Dolby, the company behind much of the surround sound that you hear at the cinema or on your own audio gear at home, has demonstrated the latest incarnation of its technology at a trade convention in Las Vegas.
Dolby Atmos can use up to 64 discrete speaker feeds and 128 simultaneous lossless audio inputs. The company claims that this new audio platform “will change the experience of sound in entertainment.” The system allows for additional speakers behind, above and to the side of the screen.
It was shown off at the industry’s CinemaCon in Las Vegas. Naturally it is aiming this at auditoriums, though as with most surround sound tech, a modified version of it could eventually trickle down to the home consumer level for those who want to fit loads more speakers into their living room.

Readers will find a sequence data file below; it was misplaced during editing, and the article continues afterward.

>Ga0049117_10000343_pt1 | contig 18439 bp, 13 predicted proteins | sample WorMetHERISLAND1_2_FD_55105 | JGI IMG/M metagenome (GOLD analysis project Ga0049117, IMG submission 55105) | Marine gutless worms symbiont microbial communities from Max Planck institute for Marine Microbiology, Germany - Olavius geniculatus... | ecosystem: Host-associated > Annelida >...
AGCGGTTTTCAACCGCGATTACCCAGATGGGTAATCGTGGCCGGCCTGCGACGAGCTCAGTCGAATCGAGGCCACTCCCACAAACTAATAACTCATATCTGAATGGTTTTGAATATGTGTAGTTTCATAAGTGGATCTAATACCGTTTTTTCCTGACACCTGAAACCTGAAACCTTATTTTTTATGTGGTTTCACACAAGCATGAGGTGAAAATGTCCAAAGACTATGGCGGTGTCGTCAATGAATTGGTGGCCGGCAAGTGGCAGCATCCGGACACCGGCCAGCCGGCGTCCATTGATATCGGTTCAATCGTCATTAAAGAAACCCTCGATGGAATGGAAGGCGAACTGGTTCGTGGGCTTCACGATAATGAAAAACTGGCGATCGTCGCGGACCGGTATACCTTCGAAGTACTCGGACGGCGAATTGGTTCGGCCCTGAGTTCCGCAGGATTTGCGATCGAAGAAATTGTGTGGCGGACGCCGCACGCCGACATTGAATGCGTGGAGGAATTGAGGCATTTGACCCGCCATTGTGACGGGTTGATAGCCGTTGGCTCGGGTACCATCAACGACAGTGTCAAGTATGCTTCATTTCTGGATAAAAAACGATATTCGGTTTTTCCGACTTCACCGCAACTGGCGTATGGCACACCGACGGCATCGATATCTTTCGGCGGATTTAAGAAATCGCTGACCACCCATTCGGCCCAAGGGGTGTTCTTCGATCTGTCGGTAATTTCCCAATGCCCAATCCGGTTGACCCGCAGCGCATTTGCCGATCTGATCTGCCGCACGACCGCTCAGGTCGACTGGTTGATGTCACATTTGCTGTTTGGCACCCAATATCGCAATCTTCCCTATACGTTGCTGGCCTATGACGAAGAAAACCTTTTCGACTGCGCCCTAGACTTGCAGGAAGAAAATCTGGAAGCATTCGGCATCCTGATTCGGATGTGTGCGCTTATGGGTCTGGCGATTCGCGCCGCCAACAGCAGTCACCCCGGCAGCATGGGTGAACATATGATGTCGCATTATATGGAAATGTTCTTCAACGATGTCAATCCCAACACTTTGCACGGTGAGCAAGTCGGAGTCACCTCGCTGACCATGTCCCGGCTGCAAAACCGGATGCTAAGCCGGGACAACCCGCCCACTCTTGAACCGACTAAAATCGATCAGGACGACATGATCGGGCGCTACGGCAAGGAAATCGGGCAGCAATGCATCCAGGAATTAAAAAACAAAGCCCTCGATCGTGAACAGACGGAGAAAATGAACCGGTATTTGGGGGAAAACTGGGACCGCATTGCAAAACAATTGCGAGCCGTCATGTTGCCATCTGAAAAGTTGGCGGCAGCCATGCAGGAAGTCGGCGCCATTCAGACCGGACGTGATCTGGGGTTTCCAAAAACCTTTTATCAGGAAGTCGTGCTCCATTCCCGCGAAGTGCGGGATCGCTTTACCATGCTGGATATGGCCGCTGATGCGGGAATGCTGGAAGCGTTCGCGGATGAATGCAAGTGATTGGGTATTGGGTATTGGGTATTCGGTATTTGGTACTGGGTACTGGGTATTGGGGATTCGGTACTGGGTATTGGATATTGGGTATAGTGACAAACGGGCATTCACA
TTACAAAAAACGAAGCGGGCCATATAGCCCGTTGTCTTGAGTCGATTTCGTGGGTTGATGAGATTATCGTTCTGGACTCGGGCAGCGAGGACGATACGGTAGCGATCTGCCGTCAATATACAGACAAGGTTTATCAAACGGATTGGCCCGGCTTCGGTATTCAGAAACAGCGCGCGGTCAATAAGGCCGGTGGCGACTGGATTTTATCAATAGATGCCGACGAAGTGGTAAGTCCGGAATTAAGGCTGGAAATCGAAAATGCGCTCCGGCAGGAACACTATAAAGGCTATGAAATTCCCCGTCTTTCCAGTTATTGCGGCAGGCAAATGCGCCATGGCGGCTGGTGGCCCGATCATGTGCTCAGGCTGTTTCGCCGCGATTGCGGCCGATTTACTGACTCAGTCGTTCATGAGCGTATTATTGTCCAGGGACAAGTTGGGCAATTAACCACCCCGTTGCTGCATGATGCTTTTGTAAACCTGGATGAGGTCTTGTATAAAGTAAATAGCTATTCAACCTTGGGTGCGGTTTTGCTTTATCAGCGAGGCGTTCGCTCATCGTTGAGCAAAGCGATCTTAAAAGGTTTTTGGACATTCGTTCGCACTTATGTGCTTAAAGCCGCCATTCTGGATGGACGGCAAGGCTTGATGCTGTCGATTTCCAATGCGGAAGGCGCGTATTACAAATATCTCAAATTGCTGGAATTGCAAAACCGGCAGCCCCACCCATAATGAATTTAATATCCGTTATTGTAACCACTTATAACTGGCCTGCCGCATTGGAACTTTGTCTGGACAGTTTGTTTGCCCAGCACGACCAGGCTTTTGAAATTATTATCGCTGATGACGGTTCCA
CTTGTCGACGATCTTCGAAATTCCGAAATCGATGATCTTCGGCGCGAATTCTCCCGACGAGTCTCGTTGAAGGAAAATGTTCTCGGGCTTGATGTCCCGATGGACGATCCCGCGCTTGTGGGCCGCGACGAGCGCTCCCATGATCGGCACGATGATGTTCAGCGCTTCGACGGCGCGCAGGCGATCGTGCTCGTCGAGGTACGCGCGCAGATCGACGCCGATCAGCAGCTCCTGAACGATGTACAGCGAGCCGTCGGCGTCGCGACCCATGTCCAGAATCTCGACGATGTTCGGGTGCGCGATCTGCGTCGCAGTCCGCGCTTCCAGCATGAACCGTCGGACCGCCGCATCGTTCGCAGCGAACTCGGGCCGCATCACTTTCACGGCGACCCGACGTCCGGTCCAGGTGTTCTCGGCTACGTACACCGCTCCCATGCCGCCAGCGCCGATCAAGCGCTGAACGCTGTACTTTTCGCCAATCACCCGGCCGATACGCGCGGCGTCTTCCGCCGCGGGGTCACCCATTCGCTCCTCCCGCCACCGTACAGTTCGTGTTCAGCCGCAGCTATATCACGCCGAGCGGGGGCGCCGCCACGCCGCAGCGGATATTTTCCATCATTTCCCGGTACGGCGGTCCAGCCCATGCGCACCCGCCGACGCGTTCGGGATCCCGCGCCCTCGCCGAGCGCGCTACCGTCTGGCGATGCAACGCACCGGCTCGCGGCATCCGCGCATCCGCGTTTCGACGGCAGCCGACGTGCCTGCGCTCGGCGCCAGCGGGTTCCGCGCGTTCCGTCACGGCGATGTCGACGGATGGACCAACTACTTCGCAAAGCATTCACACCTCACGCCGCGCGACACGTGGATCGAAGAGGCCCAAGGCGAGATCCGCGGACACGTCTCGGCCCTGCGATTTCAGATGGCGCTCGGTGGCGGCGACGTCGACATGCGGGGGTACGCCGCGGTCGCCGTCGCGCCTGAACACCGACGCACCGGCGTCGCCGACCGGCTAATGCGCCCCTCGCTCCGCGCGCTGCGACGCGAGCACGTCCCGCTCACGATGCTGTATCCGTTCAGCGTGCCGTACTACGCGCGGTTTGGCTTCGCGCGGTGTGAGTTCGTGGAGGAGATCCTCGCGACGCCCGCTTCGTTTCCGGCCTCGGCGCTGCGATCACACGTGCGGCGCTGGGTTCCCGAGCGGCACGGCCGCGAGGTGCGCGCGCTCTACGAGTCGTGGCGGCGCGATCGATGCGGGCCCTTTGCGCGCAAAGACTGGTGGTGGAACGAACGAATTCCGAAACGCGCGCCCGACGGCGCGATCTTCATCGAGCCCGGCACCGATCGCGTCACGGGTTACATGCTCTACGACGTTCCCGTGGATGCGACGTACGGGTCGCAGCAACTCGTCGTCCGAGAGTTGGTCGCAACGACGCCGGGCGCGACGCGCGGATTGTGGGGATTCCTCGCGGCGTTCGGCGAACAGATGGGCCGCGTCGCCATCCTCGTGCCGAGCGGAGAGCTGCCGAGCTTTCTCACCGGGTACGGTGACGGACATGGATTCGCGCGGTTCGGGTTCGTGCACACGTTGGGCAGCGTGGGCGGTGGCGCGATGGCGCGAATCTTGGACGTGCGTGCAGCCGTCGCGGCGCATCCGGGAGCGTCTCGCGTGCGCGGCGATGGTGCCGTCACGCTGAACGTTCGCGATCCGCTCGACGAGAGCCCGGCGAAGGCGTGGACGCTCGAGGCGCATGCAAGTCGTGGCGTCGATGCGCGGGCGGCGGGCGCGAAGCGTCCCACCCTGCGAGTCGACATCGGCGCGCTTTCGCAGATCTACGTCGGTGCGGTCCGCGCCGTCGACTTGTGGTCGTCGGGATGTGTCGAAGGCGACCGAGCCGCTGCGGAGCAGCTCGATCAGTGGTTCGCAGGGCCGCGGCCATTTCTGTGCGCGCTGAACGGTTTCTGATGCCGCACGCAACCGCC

The company’s boffins have been studying how people hear in the real world and are striving to recreate that for movie soundtracks. It combines conventional channel-based mixing methods with what it calls “dynamic audio object-based mixing”. This, says Dolby, “provides total control over placement and movement of individual sounds or ‘objects’ anywhere within a theatre environment.”
It adds, “Atmos enables adaptive rendering to ensure that the playback experience is as close as possible to the creator’s original vision in any given environment, irrespective of the specific speaker configuration in the playback environment.”
The system also uses descriptive “metadata” about how the audio should be played, which means it can automatically integrate with conventional 5.1-and 7.1-channel mixes, so that the sound shouldn’t mess up when heard in places that aren’t equipped for Dolby Atmos.
The system will make its debut in a few premium locations in the US, Europe and the Far East to accompany the Disney/Pixar release Brave later this summer, with a further expansion planned for 2013.
More info is available online from Dolby
Photos © Dolby Laboratories